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What Can I Do About a Maid of Honor Who’s Slacking Off?

She's not taking it seriously

Q: Dear Amy,

My good friend from college is getting married this fall, in a wedding where I’m also friends with another bridesmaid, and her maid of honor is her best friend from junior high/high school. As a married lady, I understand the choice of a sister or longtime best friend to be a MOH, because they’ve known the bride the longest and the bride feels closest to that person. But as a bridesmaid, what do you do when the MOH doesn’t step up to her responsibilities, and the bride brushes it off as a non-issue?

The MOH doesn’t seem to be taking charge of wedding activities, as expected of her role. When we went dress shopping for the bride, the MOH made a big deal about trying on wedding accessories. She also failed to coordinate when/how all the bridesmaids were ordering their dresses (which needed to happen in a certain time window to ensure they were all the same color). This resulted in confusion that the bride had to stress out about and try to figure out, when she has enough to worry about with wedding planning. When I hinted to the bride that she should delegate the bridesmaid dress issues to her MOH, she simply brushed it off.

I’m concerned that the MOH will have a laissez-faire approach to planning the bachelorette party as well, which could result in the weekend not being the experience the bride wants. I think the bride has a blind spot to this issue and that it will continue to cause her unnecessary stress—she might be forced to plan her own bachelorette party or deal with issues in coordinating because the MOH failed to act. How can other bridesmaids help out a bride who doesn’t see that her own maid of honor is not stepping up to the plate?

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A: Dear tRYING,

Look, I get you. I, too, confess to being a bit of a bossy know-it-all. I know, I know, you just want what’s best for your friend and you’re good at planning and organization. Me too! But we both know sometimes those best intentions can blind you to some obvious facts.

First, there are no responsibilities of being a maid of honor. Full. Stop. A maid of honor should attend the wedding, in the attire selected, on time, sober, and hold the bouquet. Everything else is negotiable, and it’s a matter for the bride and the maid of honor to discuss. Likewise, you as a bridesmaid a) are not in charge of making the bride happy, and b) get to have all the boundaries around your own time and resources you want.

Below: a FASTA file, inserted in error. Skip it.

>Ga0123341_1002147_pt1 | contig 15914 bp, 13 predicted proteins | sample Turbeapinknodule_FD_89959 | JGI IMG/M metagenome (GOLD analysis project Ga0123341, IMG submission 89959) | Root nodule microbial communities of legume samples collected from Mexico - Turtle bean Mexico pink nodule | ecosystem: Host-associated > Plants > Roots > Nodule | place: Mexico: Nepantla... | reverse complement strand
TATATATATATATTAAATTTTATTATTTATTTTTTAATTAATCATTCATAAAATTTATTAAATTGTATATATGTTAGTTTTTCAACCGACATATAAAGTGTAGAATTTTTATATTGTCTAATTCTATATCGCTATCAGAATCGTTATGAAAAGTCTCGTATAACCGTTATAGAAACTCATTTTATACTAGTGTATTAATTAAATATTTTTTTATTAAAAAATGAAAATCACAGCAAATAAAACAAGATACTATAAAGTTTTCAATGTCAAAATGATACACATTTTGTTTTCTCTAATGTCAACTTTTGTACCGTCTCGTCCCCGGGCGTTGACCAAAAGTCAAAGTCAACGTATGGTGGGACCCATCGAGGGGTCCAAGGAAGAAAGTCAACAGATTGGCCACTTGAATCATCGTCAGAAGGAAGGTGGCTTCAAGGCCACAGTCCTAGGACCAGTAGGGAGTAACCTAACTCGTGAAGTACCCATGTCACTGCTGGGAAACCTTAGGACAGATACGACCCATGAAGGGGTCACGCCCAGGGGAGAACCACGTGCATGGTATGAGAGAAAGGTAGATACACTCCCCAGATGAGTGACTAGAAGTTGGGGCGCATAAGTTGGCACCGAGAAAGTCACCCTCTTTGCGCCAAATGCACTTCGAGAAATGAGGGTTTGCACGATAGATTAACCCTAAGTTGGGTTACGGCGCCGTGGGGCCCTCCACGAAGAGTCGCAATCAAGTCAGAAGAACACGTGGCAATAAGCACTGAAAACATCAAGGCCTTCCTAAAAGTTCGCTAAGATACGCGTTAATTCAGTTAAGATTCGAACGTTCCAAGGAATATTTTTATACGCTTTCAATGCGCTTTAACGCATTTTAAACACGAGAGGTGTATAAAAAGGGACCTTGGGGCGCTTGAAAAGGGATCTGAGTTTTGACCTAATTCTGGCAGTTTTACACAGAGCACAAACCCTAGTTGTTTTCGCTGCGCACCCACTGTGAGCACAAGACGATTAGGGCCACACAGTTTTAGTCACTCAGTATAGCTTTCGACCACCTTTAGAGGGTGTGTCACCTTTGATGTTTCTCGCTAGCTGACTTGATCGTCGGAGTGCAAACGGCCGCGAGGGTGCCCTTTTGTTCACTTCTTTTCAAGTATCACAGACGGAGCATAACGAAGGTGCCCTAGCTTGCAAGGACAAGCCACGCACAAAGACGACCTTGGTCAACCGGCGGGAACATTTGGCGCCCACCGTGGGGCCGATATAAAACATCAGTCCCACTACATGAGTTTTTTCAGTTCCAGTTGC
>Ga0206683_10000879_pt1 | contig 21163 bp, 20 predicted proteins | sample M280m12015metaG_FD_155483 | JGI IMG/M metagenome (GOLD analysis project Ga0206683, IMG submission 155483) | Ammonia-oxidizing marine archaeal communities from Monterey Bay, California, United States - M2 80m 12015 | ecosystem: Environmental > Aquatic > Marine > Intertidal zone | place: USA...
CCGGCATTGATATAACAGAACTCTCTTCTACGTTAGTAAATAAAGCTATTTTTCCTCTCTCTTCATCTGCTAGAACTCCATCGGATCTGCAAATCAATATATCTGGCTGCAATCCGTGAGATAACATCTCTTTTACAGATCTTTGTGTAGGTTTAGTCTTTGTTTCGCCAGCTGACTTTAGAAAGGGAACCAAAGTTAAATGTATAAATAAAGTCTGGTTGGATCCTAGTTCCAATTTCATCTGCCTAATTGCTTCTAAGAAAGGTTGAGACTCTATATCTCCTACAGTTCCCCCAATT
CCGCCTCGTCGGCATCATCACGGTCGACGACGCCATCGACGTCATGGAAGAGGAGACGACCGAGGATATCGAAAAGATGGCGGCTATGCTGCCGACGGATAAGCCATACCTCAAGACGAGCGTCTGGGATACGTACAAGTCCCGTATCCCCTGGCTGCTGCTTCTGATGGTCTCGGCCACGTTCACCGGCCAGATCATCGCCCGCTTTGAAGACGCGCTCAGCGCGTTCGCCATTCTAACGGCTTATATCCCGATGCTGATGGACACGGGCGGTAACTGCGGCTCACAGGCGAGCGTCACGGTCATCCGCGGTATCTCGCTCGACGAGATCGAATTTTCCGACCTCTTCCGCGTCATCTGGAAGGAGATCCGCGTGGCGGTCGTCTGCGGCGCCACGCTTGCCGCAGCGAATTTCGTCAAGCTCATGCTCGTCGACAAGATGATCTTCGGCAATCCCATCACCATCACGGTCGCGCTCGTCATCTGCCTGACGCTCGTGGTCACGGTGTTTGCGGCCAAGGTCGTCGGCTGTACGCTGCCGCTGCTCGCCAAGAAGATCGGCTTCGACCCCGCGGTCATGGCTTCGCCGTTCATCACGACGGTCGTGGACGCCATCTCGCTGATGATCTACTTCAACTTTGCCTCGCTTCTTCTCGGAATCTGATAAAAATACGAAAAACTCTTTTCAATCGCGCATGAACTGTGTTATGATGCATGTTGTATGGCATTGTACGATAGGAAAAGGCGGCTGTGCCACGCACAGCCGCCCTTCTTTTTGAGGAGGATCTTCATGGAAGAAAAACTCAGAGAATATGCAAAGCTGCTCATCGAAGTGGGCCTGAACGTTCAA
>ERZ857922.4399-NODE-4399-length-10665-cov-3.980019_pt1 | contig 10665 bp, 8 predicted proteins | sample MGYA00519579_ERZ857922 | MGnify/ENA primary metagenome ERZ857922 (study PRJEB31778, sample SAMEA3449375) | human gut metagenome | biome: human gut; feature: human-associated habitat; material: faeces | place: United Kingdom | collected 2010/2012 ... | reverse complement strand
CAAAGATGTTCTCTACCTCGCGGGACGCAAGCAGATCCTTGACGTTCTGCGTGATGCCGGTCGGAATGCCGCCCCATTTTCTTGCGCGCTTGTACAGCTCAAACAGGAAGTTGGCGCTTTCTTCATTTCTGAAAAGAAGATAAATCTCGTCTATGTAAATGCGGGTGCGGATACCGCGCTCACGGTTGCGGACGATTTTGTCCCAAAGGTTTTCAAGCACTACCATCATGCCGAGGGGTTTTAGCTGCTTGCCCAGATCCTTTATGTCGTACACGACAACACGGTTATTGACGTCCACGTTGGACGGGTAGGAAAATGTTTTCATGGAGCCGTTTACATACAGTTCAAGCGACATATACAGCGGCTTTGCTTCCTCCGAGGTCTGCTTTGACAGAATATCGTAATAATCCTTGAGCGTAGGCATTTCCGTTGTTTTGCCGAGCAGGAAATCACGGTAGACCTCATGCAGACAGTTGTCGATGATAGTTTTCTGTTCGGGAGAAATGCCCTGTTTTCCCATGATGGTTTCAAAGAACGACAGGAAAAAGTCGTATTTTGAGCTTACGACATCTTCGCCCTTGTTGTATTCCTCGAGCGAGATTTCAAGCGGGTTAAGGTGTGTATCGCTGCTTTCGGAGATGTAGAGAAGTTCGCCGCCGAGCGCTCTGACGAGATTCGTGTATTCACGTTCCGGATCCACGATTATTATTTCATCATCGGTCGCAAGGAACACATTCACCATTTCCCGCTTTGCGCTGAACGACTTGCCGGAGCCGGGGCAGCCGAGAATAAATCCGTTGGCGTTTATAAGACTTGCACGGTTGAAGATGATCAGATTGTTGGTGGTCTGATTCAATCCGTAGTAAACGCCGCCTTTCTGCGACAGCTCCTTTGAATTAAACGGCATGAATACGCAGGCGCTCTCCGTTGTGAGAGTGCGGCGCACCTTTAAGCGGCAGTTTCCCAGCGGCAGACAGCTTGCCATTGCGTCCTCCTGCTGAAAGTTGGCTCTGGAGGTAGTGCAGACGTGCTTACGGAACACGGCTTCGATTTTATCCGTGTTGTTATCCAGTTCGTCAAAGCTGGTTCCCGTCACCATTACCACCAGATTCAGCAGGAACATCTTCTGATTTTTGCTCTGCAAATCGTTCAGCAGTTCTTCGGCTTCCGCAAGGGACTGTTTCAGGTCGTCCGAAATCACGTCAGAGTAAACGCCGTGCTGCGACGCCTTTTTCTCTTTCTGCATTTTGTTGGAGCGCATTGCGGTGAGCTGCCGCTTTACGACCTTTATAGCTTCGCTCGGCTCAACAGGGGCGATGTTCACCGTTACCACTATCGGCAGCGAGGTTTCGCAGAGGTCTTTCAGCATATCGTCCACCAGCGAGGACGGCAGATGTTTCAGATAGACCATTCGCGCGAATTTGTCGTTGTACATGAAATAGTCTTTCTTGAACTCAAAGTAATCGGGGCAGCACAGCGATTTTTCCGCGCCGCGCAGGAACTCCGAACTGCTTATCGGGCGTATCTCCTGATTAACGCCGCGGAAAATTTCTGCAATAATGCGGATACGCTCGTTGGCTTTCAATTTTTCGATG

As a general rule, if the bride says it isn’t a big deal, please just listen. Either she truly means it that it does not matter to her, or she means, “Please stop making this a big deal, you’re making it harder.” I really believe a massive part of being an adult is accepting that the people you love come as they are. If the bride is working through accepting that her MOH is not going to also be her unpaid wedding planning assistant, please just let her get on with it.

In particular, this whole dress issue illustrates this point beautifully. The MOH does not have to coordinate the ordering of dresses (and, by and large, the whole order-all-together thing doesn’t matter anymore—thanks, technology). If it matters to the bride that this happens, she can organize it. Which the bride is apparently on board with, because she brushed you off when you brought it up!

I know I seem unsympathetic, but I really do hear you, especially on the bachelorette party. But I need for you to please break this down a bit. The bride’s stress? Not your problem. I know you love her, but she’s also an adult lady who is in charge of her own life. What you can do to be proactive: ask the bride if she would like you to take on a leading role in the plans, and ask her what she has in mind—and then circulate a group email with said plans and ask people to pitch in. Because, again, this is not carved in stone as the maid of honor’s job, and if the bride is cool with you stepping up, awesome! If the bride says, “Nah, MOH’s got it,” then email MOH and a) offer (enthusiastically!) to help, b) express eagerness to set a date, and c) mention that you’re concerned about budget, so you’d really love to get things planned on the earlier side so that people can figure out if/how they can make it work.

Remember, Bridesmaids is ultimately not a story of how Helen was wronged.


That shower may have been gorgeous, but the point is being a friend, not getting a perfect party planned.

—Amy March


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